2) Talking about cyber risk in terms of impact metrics.
To make better business decisions about where to invest in new technologies and which areas to prioritize, it’s essential that the government have an understanding of what can happen as a result of a breach and how a vulnerability can have an impact on the things that matter most to Americans.
By identifying better sources of data and assigning metrics to the cyber challenges facing the nation, the CISA can figure out the true cost of a cyber breach or vulnerability, and make more informed decisions about which systems, operations, and processes need to be secured first, and receive the most focus and investment.
3) Increasing Information sharing.
According to Kolasky, the CISA is working to, “put together a richer information environment,” that will enable them to, “more quickly get information out into the hands of organizations that can do something with that information.” This need for increased cybersecurity information sharing was reflected in the recent cybersecurity-focused executive order issued by the Biden Administration, which illustrates the importance of sharing best practices and threat intelligence to improving cybersecurity statures.
4) Increasing investment in core IT operations.
Making cybersecurity and IT modernization initiatives a priority and an overall larger part of government budgets can ultimately create cyber benefits for agencies. To accomplish this Kolasky explained that the CISA is exploring ways to help state and local governments invest in IT modernization and cybersecurity technologies and initiatives, “through grants and other mechanisms.”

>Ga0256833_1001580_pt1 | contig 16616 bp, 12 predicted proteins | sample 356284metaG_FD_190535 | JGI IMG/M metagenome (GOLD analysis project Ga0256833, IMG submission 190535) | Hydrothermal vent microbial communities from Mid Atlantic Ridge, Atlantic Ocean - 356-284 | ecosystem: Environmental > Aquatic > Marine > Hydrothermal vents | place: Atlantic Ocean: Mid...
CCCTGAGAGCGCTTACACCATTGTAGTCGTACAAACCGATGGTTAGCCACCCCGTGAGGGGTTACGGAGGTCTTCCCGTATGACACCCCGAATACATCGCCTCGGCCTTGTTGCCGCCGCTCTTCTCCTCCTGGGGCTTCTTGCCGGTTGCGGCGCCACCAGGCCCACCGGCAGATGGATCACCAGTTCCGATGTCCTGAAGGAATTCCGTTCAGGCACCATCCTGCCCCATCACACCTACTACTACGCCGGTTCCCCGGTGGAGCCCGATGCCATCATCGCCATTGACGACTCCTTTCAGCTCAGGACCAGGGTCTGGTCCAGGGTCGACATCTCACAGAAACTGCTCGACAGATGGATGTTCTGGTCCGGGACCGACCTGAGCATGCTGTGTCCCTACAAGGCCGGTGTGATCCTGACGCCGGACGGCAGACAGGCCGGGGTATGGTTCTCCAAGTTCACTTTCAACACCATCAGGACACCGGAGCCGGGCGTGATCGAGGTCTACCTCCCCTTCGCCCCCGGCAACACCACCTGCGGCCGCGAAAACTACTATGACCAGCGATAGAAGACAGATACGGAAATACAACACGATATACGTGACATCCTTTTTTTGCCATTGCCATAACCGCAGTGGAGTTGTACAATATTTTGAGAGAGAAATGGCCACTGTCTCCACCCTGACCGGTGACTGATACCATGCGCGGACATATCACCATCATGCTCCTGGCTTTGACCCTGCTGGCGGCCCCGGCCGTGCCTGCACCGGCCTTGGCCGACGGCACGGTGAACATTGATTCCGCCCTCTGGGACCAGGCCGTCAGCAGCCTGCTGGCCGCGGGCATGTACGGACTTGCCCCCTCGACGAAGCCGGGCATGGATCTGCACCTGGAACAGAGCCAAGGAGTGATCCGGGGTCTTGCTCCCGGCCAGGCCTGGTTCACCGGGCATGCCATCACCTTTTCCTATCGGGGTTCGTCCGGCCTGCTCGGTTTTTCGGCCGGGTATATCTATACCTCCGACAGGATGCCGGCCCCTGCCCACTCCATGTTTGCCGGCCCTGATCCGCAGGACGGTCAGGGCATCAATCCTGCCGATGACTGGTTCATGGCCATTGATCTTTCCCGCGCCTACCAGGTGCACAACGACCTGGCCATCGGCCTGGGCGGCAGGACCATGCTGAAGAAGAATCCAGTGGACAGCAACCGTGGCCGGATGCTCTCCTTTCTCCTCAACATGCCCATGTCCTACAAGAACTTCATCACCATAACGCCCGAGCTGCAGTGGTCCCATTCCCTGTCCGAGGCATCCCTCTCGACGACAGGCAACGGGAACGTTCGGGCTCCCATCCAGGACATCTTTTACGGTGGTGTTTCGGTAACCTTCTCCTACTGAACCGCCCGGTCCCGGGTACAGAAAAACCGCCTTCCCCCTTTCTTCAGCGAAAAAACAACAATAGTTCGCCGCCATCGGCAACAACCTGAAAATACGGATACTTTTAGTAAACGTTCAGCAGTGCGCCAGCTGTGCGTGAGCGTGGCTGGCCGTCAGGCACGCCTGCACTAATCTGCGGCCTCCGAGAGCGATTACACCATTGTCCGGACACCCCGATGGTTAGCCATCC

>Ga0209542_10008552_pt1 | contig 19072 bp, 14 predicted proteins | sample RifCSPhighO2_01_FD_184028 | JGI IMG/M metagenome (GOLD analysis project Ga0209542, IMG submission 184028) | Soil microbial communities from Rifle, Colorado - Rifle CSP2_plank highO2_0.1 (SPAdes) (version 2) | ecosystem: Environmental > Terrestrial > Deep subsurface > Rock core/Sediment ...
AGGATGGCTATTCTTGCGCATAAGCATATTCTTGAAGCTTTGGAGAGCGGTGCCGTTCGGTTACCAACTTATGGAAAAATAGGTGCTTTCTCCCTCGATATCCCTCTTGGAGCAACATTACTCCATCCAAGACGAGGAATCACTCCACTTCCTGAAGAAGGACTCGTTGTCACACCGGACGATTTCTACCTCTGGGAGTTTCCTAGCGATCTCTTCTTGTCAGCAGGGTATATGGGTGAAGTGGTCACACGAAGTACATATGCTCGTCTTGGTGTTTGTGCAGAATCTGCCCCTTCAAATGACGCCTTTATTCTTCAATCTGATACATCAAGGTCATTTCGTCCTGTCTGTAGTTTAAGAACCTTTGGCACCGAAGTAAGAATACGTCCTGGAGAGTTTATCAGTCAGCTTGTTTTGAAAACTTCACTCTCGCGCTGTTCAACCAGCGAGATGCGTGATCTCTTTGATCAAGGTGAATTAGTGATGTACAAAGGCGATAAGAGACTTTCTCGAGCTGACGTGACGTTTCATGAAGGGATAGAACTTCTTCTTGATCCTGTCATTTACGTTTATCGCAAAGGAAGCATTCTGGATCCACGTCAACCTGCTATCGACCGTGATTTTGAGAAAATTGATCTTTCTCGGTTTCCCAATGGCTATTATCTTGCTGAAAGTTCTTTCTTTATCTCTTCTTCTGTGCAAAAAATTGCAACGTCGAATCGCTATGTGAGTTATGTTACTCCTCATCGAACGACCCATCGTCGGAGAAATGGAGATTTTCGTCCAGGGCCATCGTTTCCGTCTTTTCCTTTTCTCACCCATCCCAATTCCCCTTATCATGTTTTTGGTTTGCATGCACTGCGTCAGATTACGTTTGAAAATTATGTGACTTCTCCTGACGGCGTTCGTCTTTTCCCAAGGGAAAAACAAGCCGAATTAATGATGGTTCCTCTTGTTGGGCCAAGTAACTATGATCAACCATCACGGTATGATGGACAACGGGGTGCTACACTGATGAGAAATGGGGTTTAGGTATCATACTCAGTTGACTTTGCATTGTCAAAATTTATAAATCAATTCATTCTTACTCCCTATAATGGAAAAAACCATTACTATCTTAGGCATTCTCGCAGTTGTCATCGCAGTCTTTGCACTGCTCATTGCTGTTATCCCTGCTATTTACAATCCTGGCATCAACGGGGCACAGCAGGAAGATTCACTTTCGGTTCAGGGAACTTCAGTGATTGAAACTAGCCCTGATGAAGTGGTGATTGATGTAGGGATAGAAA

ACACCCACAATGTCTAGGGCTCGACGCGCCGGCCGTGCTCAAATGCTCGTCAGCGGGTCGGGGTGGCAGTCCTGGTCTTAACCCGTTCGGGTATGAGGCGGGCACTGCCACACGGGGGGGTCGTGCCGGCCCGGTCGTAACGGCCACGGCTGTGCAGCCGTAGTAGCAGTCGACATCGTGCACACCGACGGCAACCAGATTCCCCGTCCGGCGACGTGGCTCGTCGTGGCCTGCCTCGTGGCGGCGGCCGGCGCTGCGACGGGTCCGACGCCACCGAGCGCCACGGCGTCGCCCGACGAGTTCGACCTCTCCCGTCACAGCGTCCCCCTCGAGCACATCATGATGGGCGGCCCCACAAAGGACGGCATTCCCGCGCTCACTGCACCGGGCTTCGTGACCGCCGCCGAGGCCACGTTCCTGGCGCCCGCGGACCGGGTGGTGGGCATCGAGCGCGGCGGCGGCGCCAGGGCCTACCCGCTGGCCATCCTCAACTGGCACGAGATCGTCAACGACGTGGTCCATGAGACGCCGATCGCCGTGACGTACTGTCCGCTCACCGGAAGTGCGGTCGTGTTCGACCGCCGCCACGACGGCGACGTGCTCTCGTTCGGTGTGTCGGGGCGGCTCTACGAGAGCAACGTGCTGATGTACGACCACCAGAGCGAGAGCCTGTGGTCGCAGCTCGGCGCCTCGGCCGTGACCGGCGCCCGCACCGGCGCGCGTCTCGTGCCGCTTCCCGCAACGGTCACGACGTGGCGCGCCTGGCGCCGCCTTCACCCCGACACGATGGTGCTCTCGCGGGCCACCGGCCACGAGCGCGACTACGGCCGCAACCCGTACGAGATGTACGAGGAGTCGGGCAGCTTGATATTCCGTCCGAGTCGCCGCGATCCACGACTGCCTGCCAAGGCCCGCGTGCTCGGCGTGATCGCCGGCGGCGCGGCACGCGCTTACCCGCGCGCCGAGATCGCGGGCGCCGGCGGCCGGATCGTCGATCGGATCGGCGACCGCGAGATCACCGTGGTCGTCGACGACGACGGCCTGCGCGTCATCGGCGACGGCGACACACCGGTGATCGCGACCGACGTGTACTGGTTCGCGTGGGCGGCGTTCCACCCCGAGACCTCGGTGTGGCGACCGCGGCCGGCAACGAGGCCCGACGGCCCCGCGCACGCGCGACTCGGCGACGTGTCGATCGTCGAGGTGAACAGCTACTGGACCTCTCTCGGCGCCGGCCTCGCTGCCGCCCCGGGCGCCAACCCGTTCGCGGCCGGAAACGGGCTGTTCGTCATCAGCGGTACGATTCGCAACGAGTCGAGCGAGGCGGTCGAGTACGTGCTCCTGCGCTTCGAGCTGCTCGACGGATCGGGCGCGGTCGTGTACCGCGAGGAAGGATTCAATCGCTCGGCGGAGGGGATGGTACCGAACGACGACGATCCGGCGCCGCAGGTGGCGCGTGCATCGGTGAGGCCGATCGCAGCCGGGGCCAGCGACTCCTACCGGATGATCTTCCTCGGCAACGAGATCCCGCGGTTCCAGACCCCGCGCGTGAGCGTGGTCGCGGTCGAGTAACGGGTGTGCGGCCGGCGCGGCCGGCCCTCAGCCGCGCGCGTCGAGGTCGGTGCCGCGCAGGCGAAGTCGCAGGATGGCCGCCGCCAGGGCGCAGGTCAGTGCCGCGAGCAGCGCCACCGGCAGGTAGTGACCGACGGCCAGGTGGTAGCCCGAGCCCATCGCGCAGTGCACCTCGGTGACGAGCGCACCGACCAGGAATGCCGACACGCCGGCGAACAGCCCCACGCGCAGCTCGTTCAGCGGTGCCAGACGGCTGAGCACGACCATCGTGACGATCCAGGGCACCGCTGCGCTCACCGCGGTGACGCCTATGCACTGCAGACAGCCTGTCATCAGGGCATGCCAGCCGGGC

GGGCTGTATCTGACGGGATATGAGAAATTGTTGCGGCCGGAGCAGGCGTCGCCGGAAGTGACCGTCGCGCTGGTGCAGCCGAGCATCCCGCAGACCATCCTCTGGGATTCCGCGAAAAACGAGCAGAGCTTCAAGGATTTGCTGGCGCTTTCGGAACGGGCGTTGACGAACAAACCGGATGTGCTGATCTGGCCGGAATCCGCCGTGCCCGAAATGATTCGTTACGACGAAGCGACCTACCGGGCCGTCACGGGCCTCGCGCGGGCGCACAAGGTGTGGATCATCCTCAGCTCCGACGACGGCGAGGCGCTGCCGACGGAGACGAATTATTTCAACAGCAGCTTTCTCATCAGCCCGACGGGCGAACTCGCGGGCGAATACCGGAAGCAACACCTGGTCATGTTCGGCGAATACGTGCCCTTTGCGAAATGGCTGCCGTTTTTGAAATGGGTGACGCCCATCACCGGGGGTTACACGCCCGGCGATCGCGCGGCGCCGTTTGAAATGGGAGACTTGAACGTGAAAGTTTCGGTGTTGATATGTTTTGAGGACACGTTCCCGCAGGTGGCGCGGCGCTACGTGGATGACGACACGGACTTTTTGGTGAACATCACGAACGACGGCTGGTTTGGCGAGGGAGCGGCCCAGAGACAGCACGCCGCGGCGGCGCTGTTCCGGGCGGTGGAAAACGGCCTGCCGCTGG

5) Elevating the level of cybersecurity into the overall enterprise risk governance approach.
For cybersecurity to become a priority across the government, it needs to become something that all senior leaders are responsible for, not just the CIO or CISO. Kolasky explained that this could potentially be accomplished by identifying, ”…other financial levers to incentivize investment.” One example involved engaging with the cyber insurance community to help make them a risk mitigation tool and not just a risk transfer – empowering insurance companies to ensure that their client is putting good cybersecurity practices in place as part of their policies.
Kolasky also advocated for systemic solutions for the current cyber risk crisis facing our nation, saying that, “It’s not enough to rely on your CISO to get better at defense. But, when we have nation-states and other criminal organizations with the funds to do things that time and effort, we have to do more than just secure our way out of the problem. We have to create more resilient systems and find more systemic solutions.”
Fal.Con for Public Sector Sessions and Keynotes are available online for complimentary on-demand viewing. To watch the session featuring Bob Kolasky, the Assistant Director for CISA’s National Risk Management Center, click HERE